Document Type

Thesis - University Access Only

Award Date


Degree Name

Master of Arts (MA)

Department / School

Communication Studies and Theatre

First Advisor

Mike Schliessmann


The first American children's theatre developed in 1903 as part of an effort to assimilate immigrating Russian Jews. The program provided the participants and audience with an introduction to the English language and American social behavior. For many of the immigrants, this was their first exposure to the English language (McCaslin, 1971). While children's theatre at this time was used merely to educate children and to assist in their development, it is now considered an art form and has expanded to community theatres and university settings, and it has been embraced by the professional realm of theatre as well. Children's theatre has grown tremendously in the last fifty years and is becoming a reputable form of entertainment for children and adults to enjoy. Although it has become an important aspect of theatre training, children's theatre still lacks significant understanding in its development as an art form. One of the major weaknesses is the lack of research in the area of analysis of children's scripts. This lack of research and analysis provides a basis for undertaking this study. Because of the lack of research in the area of script analysis, this study rhetorically analyzed two selected children's plays in their written form. The analysis attempted to uncover the symbolic device of allegory, a device that has frequently been studied in other rhetorical artifacts.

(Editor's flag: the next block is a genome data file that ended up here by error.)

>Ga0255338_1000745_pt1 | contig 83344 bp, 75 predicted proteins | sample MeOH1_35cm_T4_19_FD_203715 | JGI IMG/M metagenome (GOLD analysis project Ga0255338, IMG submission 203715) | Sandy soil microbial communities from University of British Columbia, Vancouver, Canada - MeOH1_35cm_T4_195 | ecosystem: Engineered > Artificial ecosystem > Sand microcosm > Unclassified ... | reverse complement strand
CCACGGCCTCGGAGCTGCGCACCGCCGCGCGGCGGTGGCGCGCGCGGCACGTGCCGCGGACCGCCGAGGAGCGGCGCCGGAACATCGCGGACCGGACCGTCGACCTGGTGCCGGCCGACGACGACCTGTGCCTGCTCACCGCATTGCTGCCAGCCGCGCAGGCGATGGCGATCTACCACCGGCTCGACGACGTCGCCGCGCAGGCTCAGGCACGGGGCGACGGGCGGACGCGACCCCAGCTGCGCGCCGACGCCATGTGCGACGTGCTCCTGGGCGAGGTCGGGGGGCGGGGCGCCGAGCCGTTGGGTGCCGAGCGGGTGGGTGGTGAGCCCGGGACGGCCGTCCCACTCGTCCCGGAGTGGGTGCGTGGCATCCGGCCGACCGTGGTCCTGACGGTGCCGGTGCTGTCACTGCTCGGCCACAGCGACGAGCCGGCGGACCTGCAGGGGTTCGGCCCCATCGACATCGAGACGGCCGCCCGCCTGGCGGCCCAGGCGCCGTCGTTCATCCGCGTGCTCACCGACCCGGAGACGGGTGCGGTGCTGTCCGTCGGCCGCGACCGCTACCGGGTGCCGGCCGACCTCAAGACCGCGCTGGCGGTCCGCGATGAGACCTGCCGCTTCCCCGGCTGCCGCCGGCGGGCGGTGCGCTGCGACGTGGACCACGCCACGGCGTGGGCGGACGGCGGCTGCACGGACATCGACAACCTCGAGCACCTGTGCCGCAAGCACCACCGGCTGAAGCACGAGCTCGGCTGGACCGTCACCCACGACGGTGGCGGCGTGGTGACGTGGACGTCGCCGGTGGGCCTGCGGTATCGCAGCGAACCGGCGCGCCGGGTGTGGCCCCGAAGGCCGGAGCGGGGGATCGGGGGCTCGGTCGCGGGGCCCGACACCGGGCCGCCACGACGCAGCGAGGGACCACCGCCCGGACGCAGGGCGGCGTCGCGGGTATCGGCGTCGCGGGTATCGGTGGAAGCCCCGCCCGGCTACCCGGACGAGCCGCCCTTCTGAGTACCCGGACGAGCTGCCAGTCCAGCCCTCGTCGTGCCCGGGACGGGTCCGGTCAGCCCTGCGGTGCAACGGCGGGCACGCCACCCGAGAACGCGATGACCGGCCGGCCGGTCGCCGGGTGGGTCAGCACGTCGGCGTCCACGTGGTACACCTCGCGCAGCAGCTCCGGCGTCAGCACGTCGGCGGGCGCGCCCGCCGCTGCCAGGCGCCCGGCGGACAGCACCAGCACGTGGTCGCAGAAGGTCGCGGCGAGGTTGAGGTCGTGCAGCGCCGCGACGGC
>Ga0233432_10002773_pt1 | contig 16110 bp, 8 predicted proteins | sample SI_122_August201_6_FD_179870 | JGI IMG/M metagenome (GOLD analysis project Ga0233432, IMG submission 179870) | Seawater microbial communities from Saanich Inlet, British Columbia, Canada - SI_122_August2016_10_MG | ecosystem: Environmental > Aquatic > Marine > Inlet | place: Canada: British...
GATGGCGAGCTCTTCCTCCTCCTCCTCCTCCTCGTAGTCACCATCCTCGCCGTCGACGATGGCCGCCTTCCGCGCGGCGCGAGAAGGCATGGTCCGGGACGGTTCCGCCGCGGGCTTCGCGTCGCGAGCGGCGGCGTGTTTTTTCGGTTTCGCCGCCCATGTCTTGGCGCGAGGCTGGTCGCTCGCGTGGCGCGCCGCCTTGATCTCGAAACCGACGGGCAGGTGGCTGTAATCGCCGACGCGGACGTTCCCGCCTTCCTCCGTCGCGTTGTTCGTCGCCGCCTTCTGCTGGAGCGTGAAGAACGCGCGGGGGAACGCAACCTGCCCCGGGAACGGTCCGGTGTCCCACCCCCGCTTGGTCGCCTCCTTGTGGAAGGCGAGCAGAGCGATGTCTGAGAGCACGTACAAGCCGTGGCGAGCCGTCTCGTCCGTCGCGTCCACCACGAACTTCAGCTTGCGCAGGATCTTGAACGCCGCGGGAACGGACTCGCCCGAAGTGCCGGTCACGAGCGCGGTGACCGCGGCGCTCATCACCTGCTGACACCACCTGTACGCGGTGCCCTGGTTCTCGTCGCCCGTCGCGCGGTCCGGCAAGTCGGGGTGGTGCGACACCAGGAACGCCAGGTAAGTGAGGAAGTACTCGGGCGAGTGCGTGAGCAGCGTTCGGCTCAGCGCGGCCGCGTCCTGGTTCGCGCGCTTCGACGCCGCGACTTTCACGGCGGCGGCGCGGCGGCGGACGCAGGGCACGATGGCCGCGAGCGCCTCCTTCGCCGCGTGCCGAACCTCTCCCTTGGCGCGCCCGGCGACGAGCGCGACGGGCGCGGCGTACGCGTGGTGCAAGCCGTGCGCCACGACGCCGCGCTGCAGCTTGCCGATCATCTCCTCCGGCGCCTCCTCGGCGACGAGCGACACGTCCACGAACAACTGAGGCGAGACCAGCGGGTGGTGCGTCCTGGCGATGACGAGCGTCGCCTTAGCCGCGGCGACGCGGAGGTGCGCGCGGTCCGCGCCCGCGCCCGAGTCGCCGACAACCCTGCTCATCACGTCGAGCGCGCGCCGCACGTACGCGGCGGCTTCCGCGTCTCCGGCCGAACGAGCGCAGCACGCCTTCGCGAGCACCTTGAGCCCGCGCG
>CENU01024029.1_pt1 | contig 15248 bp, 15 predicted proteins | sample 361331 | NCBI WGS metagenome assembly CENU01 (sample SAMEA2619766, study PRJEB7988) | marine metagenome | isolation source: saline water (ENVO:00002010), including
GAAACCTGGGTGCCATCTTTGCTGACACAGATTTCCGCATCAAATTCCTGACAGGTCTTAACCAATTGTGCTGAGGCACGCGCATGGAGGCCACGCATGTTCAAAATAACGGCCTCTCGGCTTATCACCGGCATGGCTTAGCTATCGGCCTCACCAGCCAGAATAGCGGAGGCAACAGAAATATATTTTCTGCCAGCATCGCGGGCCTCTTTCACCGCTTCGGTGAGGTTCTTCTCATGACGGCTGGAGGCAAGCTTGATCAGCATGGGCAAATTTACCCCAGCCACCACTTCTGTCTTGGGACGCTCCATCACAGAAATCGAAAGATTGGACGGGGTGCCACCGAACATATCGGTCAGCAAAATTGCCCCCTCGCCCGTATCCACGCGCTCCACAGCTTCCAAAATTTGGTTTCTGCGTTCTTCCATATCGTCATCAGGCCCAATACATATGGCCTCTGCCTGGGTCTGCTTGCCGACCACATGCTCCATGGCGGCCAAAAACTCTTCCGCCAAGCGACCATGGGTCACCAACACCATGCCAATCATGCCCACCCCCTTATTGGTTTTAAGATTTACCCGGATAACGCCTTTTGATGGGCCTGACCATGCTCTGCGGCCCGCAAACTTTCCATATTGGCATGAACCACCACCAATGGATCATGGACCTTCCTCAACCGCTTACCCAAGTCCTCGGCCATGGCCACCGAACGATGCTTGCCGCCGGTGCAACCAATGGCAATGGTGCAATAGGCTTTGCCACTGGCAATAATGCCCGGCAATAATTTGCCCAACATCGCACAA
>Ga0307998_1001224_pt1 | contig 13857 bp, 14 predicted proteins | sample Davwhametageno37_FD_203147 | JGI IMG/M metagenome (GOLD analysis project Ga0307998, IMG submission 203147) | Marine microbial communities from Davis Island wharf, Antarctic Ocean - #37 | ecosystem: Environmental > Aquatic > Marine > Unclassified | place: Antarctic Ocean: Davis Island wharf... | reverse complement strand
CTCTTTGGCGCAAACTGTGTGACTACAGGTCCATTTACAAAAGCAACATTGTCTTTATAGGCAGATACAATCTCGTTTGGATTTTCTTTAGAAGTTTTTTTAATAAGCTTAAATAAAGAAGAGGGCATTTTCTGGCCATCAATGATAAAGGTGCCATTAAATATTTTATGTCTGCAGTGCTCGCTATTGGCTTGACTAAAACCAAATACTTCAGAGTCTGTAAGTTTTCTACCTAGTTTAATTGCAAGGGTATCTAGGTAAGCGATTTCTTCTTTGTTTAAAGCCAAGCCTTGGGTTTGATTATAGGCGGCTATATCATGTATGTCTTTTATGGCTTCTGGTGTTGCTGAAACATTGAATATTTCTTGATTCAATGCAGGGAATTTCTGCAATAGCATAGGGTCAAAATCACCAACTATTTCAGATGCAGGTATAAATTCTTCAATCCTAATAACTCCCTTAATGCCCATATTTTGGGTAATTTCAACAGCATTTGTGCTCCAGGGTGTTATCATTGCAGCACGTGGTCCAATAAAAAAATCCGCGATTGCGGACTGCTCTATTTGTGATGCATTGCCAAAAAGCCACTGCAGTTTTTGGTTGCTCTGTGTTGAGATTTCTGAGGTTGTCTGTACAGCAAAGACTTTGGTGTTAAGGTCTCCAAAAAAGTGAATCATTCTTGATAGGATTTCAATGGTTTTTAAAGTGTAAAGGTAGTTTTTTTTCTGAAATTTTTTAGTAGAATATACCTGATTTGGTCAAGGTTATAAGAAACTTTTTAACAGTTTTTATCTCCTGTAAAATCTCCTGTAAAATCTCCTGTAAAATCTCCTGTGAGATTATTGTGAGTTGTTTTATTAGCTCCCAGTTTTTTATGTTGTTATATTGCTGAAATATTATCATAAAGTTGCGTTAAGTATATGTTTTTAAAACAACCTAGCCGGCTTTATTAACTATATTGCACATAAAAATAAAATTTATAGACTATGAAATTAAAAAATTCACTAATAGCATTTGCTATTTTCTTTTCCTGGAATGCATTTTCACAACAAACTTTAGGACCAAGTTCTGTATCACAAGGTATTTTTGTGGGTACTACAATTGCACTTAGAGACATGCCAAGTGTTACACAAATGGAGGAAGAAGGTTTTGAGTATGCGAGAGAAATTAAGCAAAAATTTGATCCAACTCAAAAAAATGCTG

Library of Congress Subject Headings

Burke, Kenneth, 1897-1937.
Barrie, J. M. (James Matthew), 1860-1937. Peter Pan.
Baum, L. Frank (Lyman Frank), 1856-1919. Wizard of Oz
Children's plays




South Dakota State University



Rights Statement

In Copyright